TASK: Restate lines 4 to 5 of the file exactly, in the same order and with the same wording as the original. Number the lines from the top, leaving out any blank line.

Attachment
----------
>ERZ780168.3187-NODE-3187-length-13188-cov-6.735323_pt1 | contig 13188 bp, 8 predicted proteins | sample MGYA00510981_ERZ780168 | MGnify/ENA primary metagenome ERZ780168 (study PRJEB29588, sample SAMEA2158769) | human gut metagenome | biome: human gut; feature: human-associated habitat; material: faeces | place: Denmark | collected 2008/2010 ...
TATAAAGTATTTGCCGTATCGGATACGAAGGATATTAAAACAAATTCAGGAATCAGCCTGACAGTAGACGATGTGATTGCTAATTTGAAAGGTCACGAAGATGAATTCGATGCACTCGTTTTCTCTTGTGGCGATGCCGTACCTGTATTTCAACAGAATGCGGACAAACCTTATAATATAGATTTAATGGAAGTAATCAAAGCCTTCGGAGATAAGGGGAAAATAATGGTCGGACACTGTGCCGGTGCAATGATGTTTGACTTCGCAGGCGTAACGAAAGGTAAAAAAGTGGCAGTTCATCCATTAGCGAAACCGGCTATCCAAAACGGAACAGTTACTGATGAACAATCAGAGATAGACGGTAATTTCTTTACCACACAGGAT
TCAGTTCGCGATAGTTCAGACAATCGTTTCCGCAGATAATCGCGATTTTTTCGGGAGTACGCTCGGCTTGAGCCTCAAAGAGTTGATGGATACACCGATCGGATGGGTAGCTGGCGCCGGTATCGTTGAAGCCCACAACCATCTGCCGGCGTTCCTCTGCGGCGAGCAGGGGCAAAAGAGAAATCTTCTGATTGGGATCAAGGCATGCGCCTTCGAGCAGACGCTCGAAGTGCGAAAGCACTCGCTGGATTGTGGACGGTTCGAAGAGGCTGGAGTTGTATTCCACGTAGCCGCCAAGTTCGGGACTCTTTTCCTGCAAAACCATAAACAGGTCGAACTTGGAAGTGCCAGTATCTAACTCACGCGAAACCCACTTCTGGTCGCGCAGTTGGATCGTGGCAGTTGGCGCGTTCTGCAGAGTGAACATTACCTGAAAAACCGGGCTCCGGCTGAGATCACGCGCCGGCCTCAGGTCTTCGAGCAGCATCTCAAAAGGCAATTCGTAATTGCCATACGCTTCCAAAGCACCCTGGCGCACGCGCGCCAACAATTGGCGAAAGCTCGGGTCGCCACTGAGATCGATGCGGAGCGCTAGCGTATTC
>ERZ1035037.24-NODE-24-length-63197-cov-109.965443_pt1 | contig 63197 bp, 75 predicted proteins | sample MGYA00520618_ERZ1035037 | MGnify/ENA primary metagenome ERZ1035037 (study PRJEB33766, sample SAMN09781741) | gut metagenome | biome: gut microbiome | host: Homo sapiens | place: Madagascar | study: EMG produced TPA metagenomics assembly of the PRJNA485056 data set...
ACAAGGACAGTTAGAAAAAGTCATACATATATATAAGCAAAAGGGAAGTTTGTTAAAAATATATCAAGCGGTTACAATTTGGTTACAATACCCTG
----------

>ERZ1035037.24-NODE-24-length-63197-cov-109.965443_pt1 | contig 63197 bp, 75 predicted proteins | sample MGYA00520618_ERZ1035037 | MGnify/ENA primary metagenome ERZ1035037 (study PRJEB33766, sample SAMN09781741) | gut metagenome | biome: gut microbiome | host: Homo sapiens | place: Madagascar | study: EMG produced TPA metagenomics assembly of the PRJNA485056 data set...
ACAAGGACAGTTAGAAAAAGTCATACATATATATAAGCAAAAGGGAAGTTTGTTAAAAATATATCAAGCGGTTACAATTTGGTTACAATACCCTG